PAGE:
August 25, 2016
Probate participants naturally appreciate consistency. If a judge rules one way in a case in 2016, then presumably that ruling will apply in 2017 as well even if the case is before a different judge. "For one superior court judge, no matter how well intended, even if correct as a matter of law, to nullify a duly made, erroneous ruling of another superior court judge places the second judge in the role of a one-judge appellate court." In re Alberto (2002) 102 Cal.App.4th 421, 427. Hence, it is error for a judge to modify a prior ruling unless there are highly persuasive reasons to do so.
People v. Riva (2003) 112 Cal.App.4th 981, 992.
Here in Santa Clara Co., we have had 3 probate judges the past couple of years, Judge Cain, Judge Persky and Judge Kuhnle. Thus it is not a given that the same judge will hear your matter for the duration of your case. Personally speaking, I've had a couple of probate matters in which the judicial assignment changed during the case.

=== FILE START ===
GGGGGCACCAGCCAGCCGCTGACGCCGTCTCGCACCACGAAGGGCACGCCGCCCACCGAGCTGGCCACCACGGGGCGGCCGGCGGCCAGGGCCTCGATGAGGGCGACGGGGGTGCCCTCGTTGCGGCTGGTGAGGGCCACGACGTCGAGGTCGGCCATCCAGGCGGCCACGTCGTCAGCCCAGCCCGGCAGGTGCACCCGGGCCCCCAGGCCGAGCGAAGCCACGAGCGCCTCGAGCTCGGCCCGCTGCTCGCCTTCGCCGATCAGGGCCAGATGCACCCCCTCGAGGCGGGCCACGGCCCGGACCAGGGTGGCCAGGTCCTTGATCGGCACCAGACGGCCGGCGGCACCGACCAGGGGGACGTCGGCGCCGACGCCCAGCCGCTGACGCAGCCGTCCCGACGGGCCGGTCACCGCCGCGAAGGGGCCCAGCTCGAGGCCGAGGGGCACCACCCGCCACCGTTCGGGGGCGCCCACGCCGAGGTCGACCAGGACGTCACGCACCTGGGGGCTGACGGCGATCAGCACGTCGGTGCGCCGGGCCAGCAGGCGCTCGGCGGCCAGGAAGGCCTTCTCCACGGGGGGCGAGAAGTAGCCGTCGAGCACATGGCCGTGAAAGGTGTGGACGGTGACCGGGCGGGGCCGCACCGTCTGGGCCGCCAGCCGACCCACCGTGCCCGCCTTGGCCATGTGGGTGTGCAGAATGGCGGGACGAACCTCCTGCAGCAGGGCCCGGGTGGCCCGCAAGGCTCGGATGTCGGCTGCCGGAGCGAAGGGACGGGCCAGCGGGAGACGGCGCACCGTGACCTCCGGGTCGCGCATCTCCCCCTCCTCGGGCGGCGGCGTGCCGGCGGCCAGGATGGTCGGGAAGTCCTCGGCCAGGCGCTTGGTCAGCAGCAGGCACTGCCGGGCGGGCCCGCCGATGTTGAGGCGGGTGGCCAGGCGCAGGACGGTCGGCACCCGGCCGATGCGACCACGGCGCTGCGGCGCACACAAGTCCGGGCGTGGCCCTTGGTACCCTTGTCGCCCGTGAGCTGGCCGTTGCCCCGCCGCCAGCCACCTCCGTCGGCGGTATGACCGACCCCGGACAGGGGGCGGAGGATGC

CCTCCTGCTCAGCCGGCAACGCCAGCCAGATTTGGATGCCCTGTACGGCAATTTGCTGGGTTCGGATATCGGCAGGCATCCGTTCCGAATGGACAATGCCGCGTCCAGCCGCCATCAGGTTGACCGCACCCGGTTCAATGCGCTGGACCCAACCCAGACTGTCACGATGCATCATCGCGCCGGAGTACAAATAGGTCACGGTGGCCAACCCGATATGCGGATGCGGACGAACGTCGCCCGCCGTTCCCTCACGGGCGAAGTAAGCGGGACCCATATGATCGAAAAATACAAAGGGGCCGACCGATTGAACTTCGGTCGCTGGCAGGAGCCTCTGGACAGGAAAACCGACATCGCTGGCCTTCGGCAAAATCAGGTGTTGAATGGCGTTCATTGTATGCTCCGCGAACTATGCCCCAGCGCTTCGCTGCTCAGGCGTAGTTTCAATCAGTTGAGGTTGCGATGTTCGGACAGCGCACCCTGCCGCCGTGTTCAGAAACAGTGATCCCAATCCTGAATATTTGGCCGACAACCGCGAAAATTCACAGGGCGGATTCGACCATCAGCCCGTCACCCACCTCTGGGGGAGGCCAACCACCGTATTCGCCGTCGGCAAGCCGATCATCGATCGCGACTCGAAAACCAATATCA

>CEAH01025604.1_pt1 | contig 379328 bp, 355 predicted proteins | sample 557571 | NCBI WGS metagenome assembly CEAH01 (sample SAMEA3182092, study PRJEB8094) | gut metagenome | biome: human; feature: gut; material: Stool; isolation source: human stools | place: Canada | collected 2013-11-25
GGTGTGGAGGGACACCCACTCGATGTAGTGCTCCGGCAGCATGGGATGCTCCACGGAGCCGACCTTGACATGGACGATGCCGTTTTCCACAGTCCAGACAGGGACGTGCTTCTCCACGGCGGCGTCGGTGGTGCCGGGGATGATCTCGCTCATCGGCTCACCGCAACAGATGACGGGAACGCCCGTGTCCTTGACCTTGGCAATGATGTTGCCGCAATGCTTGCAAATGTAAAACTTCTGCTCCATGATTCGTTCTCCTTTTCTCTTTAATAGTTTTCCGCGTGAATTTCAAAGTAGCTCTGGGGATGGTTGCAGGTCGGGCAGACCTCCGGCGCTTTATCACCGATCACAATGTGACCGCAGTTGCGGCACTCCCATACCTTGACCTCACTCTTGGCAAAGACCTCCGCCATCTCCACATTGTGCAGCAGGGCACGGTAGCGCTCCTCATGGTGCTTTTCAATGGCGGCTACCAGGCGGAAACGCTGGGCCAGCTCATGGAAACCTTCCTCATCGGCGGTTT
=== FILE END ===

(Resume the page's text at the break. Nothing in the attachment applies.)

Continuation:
For illustrative purposes, assume a disgruntled beneficiary petitions the court to order that the trustee provide an accounting. The judge orders the trustee to provide an accounting to the court in 4 months. Furthermore, if the accounting is acceptable, the trustee will be released from having to provide an annual accounting to the court. The beneficiary does not object to any portion of the order. Hence, the accounting would be a one-off matter. The judge who signs this order then retires and a new judge takes over the case.
Months later, the trustee files an accounting with the court. The judge is satisfied with the accounting and approves it. However, the disgruntled beneficiary vigorously argues that the trustee should be subject to ongoing court supervision on the day of the hearing. The beneficiary provides only oral testimony that the trustee "can't be trusted" because the trustee once made a bet against the Harlem Globetrotters as he believed the Washington Generals were "due." Despite the previous order that barred ongoing court supervision, the new judge agrees with the disgruntled beneficiary and orders that the trustee provide an annual accounting to the court. The trustee is well within his or her rights to appeal the order in that it directly contradicts the prior order.